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November 24, 2008

Ugandan food processors struggle to get local raw materials

Get serious with agro-processing Friday, 21st November, 2008 E-mail article Print article By Paul Busharizi

Hasmukh Dawda, is the chairman and founder of Britania Allied Industries Ltd in Uganda. His company is responsible for the Splash juices, Top-Up tomato sauce, Sunsip juice, Munchies biscuits and a host of other confectionaries.

Dawda, whose most popular line of juice is the Mango Splash, is looking to help jump-start mango growing in Uganda so he can stop importing mango pulp from India. His company imports about 300 tonnes a year of pulp with which the factory produces about 20,000 packets of mango juice daily.

“The local mangoes do not produce the kind of juice we are looking for, so we want to help introduce the Alphonso strain of mangoes so that we cannot only produce for the local market but can export the pulp,” Dawda says.

The current project aims at importing at least 200,000 Alphonso seedlings from India.
Each seedling will have landed at a cost of $13 for a total cost of about $2.5m. Dawda wants the Government to help offset this cost and Dawda will use his network to distribute the seedlings to farmers. They are still waiting for a government response.

But mango is not the only product where Dawda’s company has found local suppliers lacking – tomatoes, passion fruits, pineapples, wheat and chillies, which he has to source mostly from foreign markets. “When the farmers come we take everything, we do not turn away anybody who has the quality we require.

“In fact, we dream of the day when there will be too much supply that we can turn away farmers, but going by current trends that is not going to happen in a few years,” said Britania’s K. Sridharan, the marketing manager.

In Masaka, Multiline International Ltd, has started canning millet porridge, Obushera. The company, which started commercial operations earlier this year, is fighting to meet demand in spite of its 12,000 can-a-day capacity.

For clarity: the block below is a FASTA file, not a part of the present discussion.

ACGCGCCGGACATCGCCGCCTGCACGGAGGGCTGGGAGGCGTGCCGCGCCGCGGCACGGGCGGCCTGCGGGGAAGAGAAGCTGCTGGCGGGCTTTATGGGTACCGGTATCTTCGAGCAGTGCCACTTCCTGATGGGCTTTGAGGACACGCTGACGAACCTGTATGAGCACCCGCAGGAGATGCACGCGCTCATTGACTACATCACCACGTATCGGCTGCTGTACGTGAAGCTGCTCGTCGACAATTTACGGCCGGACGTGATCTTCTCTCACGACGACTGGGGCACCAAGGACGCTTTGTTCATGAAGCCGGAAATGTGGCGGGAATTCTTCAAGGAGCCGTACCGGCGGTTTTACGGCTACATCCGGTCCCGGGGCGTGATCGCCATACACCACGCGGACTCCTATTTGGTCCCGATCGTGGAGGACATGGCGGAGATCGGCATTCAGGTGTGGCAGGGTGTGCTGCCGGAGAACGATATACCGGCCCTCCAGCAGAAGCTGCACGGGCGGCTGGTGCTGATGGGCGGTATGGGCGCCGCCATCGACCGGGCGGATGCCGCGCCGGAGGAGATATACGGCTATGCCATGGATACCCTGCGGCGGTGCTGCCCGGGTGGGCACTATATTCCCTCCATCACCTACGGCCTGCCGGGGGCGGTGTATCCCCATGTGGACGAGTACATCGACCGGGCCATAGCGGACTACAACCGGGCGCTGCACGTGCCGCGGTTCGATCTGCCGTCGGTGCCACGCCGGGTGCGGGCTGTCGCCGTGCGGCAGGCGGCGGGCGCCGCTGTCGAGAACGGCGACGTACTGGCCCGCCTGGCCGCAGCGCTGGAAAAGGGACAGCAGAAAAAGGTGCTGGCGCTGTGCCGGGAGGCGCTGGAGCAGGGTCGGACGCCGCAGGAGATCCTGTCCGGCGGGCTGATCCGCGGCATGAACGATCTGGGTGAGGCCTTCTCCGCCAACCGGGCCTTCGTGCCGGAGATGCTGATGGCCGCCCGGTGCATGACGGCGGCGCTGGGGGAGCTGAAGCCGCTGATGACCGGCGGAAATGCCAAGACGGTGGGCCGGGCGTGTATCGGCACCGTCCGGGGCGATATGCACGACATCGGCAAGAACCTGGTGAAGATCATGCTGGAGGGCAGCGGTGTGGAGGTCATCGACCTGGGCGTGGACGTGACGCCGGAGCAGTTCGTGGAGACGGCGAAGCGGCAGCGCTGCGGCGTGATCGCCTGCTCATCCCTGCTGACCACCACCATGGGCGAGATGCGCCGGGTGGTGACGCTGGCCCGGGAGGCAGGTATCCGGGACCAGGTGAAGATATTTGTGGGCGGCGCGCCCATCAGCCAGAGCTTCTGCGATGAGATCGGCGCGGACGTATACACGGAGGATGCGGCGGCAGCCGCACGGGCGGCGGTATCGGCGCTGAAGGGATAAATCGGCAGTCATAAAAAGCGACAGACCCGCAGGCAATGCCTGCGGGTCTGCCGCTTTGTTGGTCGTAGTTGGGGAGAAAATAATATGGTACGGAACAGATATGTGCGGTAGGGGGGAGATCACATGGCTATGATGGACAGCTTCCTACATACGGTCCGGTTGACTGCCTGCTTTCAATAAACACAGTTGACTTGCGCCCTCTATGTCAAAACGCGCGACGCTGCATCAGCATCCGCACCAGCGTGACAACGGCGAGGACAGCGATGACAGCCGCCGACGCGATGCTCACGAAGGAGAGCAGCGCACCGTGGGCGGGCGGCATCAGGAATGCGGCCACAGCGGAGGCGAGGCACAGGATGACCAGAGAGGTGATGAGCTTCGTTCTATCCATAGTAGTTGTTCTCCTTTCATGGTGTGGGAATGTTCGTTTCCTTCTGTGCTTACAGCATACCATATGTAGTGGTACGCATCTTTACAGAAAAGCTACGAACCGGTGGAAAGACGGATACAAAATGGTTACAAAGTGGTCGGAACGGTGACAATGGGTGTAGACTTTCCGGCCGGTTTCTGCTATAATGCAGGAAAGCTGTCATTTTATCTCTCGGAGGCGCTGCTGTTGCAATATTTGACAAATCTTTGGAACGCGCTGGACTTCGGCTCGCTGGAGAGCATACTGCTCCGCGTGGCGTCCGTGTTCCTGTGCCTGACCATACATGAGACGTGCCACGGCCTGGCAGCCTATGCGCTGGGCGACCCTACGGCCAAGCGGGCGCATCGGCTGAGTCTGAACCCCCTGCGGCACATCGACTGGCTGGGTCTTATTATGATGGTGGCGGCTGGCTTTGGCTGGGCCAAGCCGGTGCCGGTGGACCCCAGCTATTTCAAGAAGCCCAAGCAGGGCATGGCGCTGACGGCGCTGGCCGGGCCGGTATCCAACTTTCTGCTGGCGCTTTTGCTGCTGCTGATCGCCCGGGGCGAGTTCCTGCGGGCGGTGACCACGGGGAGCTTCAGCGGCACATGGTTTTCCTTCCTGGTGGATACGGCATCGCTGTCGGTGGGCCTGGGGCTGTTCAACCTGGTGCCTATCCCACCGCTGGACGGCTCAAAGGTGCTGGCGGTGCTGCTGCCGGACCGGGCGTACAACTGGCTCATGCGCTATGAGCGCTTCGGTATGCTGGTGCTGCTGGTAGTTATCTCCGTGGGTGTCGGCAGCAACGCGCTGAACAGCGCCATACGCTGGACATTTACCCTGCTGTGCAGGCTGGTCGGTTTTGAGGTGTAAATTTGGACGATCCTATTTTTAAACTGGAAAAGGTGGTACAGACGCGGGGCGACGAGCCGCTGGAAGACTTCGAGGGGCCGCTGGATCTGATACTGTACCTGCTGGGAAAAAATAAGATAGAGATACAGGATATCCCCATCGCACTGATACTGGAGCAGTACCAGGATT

Meanwhile, the Presidential Initiative on Banana Industrial Development has warned that it will be unable to meet the demand for its brand of matooke flour because farmers are not producing enough. They have capacity to produce five tonnes of tooke daily and this would require 25 tonnes of raw banana; a hard ask for our subsistence farmers.

The Sameer Agricultural Livestock Ltd who two years ago took over the running of the Dairy Corporation, have more than doubled milk collections from farmers in the period, showing that it’s not the lack of application by farmers but more deeply ingrained structural issues that are stymieing the growth of agro-processing in Uganda.

The Global/GAVI Fund, Temangalo saga and any other scandals that have captured the public imagination, pale in comparison to the wasted potential of our agricultural sector to lift thousands of rural households out of poverty.

The responsibility for this failure can be put squarely at the Government’s step. The development of the agricultural sector to first satisfy local and then export demand, will require input from all government institutions not only the ministry of agriculture.

Uganda stumbles...there is no discernible strategy – beyond wish lists, either by the Government or the agriculture ministry on how to boost the sector. And of course, without strategy, you will have gaps in your human resource and operations.

But this is not rocket science and we need not reinvent the wheel, countries around the world have raised industries where there were none before and attained world-class standards – South Korea’s shipping industry, Singapore’s financial sector, India’s software industry, South Africa’s wine industry and Brazil’s aeronautical industry.

... for our nascent matooke agro-processing, the strategy should look to increase banana production, promote research into the growing and processing of bananas, help forge a marketing strategy and encourage supporting industries in marketing and distribution. Uganda is not poor for lack of resources or laziness but for lack of strategic planning.

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